New York Plays Itself
Appropriate Behaviour, written, directed by and starring Desiree Akhavan, is the latest film about creative, independent-minded twenty-something women trying to scratch out a living in New York, usually while negotiating complicated relationships with their families, friends and paramours. These films often feature graphic depictions of female sexuality, but by and large the characters’ lives do not revolve around male appreciation; the nuances of female friendships are at least as important. In different ways, Frances Ha, Tiny Furniture and Obvious Child meet this description, but it is undoubtedly Girls which has defined the trend.
The emergence of this micro-genre is itself a good thing, throwing into sharp relief just how few coming-of-age films about young women there were until quite recently. (While the films mentioned are comic and are about romance, they are very different from standard romantic comedies, and light years removed from the likes of Sex and the City, to which Girls was bizarrely compared when it first appeared). In thematic terms they form a female response to a previous battalion of awkward young men hesitantly exploring themselves and their romantic lives (Youth in Revolt, Garden State, (500 Days of) Summer, Adventureland). In terms of tone, they are generally different: less sentimental, more sexually frank, and much more New York. A better reference point might be such films as The Squid and the Whale, Tadpole, Rodger Dodger or Igby Goes Down, each of which features a much younger male protagonist, but each of which is set in, and is very much a product of, the Big Apple.
It’s interesting to consider why Appropriate Behaviour and its sister films share this setting. New York features as a heightened version of a much broader phenomenon: a place where young people from middle-class or even privileged backgrounds look for alternative careers to suburbia or finance, living in insecure and low-income conditions without being what would be traditionally termed poor. Very similar stories could be set in many other cities, but New York helpfully combines cutting-edge trendiness (or at any rate what is perceived as such) with a long tradition of attracting precisely these kinds of people. If this story was set elsewhere, many of the characters would probably be longing to move to Brooklyn.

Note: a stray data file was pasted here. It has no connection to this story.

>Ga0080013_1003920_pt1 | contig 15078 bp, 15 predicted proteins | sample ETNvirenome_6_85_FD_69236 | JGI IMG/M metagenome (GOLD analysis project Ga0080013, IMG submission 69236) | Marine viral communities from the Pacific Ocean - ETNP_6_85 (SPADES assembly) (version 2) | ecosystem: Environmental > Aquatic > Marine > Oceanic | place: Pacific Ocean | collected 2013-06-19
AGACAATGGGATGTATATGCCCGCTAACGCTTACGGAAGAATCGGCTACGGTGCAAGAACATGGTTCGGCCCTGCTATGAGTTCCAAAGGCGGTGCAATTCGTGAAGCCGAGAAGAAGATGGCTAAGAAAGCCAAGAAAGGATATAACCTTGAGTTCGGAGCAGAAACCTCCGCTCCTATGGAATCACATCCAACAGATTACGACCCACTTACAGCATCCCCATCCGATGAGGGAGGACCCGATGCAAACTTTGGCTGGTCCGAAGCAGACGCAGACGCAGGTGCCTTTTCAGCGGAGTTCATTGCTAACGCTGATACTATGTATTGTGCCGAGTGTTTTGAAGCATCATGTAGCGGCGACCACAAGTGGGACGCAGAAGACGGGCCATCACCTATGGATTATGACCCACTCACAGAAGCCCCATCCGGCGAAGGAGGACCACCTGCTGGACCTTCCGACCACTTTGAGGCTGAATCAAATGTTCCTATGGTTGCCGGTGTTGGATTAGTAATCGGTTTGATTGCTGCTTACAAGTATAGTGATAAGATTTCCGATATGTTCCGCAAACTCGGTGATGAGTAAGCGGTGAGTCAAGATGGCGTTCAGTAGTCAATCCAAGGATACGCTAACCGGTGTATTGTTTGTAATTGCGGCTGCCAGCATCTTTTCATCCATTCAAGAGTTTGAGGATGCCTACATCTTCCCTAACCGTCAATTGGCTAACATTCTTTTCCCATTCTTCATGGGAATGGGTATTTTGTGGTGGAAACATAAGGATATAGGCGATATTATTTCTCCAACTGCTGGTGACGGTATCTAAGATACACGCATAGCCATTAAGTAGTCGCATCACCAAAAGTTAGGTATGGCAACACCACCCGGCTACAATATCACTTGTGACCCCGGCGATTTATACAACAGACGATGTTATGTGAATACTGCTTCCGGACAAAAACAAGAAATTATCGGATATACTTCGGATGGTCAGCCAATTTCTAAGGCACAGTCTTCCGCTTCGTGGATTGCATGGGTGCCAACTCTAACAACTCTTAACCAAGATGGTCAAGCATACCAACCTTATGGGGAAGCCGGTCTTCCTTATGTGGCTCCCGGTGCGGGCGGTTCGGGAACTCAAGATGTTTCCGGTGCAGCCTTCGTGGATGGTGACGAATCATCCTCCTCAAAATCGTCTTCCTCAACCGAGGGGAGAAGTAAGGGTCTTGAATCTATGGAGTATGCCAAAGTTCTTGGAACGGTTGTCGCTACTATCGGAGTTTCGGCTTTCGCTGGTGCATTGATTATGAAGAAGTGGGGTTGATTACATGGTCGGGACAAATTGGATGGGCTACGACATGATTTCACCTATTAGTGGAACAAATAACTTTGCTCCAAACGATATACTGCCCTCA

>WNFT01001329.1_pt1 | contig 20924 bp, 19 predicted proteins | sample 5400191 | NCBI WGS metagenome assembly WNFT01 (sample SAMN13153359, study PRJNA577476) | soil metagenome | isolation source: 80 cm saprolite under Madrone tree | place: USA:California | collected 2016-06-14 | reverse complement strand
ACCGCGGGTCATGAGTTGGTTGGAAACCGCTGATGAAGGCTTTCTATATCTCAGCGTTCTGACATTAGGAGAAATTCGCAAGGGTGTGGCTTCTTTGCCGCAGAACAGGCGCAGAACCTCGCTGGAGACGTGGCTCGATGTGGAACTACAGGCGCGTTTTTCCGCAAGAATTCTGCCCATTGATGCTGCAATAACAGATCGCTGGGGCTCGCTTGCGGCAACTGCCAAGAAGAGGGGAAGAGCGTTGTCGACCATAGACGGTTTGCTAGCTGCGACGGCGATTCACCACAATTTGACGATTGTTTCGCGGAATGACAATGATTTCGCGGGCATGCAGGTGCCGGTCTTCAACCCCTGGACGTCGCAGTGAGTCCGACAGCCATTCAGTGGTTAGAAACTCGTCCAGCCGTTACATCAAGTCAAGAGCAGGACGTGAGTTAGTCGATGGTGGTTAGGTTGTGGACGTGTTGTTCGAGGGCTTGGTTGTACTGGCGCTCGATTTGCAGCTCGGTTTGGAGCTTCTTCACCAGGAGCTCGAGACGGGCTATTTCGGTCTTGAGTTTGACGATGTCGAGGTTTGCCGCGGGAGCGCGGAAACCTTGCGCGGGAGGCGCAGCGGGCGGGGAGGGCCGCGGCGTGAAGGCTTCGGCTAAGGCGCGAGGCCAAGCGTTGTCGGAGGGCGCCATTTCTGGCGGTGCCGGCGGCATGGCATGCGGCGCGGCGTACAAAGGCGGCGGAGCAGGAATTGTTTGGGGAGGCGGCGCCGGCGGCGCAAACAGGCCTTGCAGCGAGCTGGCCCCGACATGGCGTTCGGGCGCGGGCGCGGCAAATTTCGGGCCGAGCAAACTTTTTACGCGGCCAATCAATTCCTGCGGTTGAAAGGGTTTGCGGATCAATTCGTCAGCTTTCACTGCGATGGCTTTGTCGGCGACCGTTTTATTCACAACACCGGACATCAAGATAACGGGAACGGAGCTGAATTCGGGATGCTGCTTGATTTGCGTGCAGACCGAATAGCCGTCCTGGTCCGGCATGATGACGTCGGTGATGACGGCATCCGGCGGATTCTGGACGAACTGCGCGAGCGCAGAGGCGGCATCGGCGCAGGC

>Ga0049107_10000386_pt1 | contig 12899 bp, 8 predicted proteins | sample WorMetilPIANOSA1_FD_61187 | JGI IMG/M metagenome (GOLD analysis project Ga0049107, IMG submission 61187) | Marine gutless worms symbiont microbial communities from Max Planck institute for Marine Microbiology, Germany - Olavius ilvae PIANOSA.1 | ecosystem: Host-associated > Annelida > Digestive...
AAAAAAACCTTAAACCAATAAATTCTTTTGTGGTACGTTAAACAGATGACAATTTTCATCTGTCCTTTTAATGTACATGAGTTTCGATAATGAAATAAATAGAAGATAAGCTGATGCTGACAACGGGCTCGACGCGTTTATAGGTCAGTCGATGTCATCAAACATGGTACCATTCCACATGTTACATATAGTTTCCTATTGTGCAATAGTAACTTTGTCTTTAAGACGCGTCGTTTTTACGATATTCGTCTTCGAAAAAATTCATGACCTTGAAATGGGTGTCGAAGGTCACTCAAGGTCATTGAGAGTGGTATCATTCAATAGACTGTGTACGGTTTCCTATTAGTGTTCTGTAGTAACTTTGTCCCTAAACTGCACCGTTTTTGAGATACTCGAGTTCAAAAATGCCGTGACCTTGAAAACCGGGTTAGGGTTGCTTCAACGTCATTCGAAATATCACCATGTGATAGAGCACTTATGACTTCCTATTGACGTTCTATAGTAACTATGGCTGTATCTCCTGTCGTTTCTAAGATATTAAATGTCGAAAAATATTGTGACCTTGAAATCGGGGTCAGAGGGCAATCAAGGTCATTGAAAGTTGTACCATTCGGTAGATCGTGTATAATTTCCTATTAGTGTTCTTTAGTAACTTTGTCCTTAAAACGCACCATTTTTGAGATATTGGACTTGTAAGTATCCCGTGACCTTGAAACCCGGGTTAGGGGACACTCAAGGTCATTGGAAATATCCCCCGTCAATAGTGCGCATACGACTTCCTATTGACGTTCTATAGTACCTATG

Appropriate Behaviour belongs if anything too comfortably in this sorority; it cleaves so closely to the tropes laid down by Girls that ‘imagine if Hannah Horvath was an Iranian-American lesbian photographer’ isn’t too bad as a capsule summary. Its other main limitation is its episodic nature and lack of a strong narrative. This isn’t necessarily a problem – some of the episodes, particularly a threesome and a scene in a lingerie shop with an empowering sales assistant, are very funny, showing a flair for short-form comedy which illustrates Akhavan’s background writing an internet sitcom. But while Appropriate Behaviour never loses one’s interest, it doesn’t coalesce into something more than a series of vignettes, vignettes moreover of a world which already feels over-familiar. These limitations together suggest a filmmaker who has mastered detail but who needs to find something more distinctive to say (and perhaps a different medium – maybe a sitcom?) Perhaps the best response to New York Desiree Akhavan could have would be to leave it, at least thematically.
 These films are also for the most part written and directed by women (Noah Baumbach directed Frances Ha, which he co-wrote with Greta Gerwig).
 It’s amusing to read that Appropriate Behaviour is an alternative to ‘disgruntled New York hipster comedies’, when that is what it so blatantly, and for the most part successfully, is. Akhavan is well aware of this, and of comparisons with Dunham. Such are the wages of making critically-acclaimed films about young urban bohemians in twenty-first century America.